Java gets going with version 8

Guests

Other programming languages are increasingly using the JRE as a base. This began with ports of old acquaintances like Python or Tcl but now also includes new languages like Scala [4], Ceylon [6], or Groovy [7]. For these languages to run as fast as possible on the Java Virtual Machine (JVM), Java 7 introduced support for dynamic languages (invokedynamic).

One of the beneficiaries is the Nashorn JavaScript interpreter developed by Oracle, which in Java 8 replaces the old Rhino interpreter of previous versions and offers 100 percent support for the JavaScript specification [8] (Rhino: 95 percent; Firefox 26: 99.3 percent) and much better performance.

In tests against the SunSpider [9] benchmark, Nashorn is, on average, a factor of four better than Rhino; individual tests run up to 40 times faster (Figure 2). This means that not only have the promises of invokedynamic been redeemed, but JavaScript now provides a lightweight scripting language for Java applications that can be used without additional libraries.

Figure 2: The new JavaScript interpreter, Nashorn, beats its predecessor Rhino by miles.

Special Effects

The rich client library Java FX has been through an interesting development (Figure 3). Highly praised in advance of its release as the designated successor of Swing, it was already declared dead after getting off to a false start. It has hardly featured in the media in the past two years, but has since been converted into a normal Java library in the form of Java FX 2.0.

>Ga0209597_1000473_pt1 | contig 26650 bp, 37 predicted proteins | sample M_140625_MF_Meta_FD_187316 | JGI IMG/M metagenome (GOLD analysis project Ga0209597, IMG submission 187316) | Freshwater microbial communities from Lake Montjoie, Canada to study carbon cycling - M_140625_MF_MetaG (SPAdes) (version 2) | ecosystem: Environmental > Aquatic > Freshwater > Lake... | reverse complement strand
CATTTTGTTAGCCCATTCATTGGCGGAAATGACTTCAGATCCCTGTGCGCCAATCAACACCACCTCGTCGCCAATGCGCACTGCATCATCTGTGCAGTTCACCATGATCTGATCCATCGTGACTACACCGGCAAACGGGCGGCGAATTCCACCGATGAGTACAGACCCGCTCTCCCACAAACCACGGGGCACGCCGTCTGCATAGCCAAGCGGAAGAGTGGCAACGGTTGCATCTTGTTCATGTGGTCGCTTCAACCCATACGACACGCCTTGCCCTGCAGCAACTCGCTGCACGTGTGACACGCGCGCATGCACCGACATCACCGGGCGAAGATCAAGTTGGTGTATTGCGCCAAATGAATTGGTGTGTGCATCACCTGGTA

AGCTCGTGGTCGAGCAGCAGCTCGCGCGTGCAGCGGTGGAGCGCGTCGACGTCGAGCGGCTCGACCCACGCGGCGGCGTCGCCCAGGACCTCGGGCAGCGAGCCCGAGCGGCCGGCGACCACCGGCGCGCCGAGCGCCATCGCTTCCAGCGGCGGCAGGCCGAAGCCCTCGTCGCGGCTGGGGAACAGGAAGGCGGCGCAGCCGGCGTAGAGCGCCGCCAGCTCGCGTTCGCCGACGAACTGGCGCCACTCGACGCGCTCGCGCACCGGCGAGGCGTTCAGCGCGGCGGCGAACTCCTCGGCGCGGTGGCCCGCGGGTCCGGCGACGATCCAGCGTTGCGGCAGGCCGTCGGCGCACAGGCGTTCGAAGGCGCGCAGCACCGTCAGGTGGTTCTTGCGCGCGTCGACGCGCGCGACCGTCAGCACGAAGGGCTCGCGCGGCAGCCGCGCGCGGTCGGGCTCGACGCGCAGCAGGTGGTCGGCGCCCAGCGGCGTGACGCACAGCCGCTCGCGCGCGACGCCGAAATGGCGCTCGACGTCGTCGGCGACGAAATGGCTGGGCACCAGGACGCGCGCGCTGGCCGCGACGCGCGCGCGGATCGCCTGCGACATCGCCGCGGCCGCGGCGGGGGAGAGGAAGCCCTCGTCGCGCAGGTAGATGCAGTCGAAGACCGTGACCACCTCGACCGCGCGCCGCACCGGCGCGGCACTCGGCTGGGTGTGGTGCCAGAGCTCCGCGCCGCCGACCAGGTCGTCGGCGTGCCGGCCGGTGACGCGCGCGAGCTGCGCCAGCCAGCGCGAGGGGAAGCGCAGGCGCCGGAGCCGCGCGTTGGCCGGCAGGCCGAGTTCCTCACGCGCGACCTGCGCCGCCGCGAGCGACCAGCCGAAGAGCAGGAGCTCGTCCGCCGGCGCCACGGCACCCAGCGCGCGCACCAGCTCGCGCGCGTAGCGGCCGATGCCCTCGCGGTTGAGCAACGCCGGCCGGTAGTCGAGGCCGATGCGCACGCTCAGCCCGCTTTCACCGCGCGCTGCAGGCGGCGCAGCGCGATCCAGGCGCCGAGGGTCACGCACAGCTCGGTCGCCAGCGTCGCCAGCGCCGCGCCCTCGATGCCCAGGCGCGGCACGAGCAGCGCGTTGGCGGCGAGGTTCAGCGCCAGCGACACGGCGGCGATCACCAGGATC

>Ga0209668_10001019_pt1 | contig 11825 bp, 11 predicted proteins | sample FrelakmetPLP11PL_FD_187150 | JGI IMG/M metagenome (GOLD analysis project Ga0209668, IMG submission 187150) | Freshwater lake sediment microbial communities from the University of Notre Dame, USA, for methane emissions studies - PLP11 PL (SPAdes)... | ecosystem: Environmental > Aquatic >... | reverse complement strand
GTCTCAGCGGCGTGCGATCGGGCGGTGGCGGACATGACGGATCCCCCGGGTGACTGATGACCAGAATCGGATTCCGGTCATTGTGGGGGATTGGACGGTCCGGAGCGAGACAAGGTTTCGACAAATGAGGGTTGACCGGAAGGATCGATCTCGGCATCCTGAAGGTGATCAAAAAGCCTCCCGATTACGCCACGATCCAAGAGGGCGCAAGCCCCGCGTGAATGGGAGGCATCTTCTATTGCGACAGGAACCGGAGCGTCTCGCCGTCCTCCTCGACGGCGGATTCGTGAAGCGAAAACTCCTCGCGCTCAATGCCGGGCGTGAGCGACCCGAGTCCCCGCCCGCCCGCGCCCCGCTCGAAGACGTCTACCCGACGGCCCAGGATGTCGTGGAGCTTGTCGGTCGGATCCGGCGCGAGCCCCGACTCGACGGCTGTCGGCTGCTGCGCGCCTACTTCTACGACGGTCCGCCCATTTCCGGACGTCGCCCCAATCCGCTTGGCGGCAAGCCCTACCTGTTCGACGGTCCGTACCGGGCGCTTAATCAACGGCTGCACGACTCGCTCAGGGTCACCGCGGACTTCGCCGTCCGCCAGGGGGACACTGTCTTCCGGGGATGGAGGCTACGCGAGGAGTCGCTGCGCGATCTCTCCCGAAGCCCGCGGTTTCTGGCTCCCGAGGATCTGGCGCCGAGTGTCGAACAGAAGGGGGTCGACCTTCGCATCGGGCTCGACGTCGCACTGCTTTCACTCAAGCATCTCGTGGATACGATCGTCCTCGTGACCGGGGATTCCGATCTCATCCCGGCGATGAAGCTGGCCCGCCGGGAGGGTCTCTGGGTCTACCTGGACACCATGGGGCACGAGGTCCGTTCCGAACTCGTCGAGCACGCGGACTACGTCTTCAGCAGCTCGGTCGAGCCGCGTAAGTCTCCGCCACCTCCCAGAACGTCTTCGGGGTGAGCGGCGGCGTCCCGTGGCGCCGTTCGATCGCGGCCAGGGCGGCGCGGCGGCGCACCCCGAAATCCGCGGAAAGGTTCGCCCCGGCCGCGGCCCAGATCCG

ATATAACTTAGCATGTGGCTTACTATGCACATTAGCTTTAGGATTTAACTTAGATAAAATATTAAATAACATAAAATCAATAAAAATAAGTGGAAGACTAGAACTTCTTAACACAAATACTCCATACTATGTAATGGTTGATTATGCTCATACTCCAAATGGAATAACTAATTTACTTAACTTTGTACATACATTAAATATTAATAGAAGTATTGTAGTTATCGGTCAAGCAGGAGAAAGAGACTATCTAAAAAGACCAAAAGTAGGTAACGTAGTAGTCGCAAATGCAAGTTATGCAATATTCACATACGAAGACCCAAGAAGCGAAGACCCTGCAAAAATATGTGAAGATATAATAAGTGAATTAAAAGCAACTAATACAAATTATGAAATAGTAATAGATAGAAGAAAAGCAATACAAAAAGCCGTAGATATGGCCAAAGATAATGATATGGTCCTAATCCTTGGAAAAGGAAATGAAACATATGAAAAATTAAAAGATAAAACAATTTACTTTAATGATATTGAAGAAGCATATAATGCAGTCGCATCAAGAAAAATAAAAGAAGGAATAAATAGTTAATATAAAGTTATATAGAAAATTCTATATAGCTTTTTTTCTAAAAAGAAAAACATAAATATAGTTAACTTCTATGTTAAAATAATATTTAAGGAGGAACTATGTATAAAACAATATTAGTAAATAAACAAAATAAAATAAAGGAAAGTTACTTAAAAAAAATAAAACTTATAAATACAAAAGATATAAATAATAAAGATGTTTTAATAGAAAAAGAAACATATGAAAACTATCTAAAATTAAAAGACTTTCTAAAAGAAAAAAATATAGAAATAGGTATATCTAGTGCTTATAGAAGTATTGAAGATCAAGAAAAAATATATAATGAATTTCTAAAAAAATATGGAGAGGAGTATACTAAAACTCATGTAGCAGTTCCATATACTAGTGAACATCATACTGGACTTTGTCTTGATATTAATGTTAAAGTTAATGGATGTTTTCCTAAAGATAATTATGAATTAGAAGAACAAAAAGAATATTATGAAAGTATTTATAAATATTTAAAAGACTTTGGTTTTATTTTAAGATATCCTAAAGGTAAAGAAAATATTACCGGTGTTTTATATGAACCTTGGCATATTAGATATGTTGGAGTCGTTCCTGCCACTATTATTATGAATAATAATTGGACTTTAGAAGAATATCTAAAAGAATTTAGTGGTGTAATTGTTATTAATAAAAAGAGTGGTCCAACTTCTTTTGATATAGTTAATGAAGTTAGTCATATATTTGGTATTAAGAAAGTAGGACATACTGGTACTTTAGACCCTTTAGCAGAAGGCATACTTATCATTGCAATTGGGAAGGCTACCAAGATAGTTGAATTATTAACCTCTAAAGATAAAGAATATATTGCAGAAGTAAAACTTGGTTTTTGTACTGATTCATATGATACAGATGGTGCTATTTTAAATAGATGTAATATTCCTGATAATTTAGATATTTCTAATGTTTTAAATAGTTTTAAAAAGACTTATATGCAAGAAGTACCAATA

Figure 3: Java FX offers a modern user interface library with many built-in widgets.

Like SVG, for example, it supports the development of surfaces based on a scene graph, which can also contain widgets like TreeTable or calendars in addition to graphic primitives such as lines and planes. Java 8 sees FX enter the game in a major way for the first time: Oracle offers it for Linux, Mac, and Windows. Unfortunately, Oracle is not working on the port for Android and iOS itself, and community projects [10] do not always receive the required corporate approval. This is unfortunate, because supporting mobile devices and desktops with a single GUI library would be a killer feature.

Desktop and Mobile

With some exceptions, such as Minecraft, new Java desktop applications are not the rule; today's choice is typically HTML5, which enables manufacturers to save in the desktop department, but at the price of technological restrictions. Although Java FX applications are allowed to access all Java libraries and local files, web applications apply strict limitations. People who viewed the use of local keys and certificates as a necessity a year ago may have been regarded as security nuts, but it has become the standard requirement for enterprise applications and still requires a rich client.

Another application was presented by Jasper Pott and Richard Blair at the last Java One in September 2013. The DukePad [11] is a tablet based on the Raspberry Pi and Linux, with Java FX as the UI. Plans for the hardware are available under the GPLv2; in combination with open source Linux, Java, and Java FX, this means a totally open source device. It will probably not outdo the typical Android tablets in terms of public popularity, but as a basis for kiosk applications or displays on machine controls, it offers an attractive development environment.

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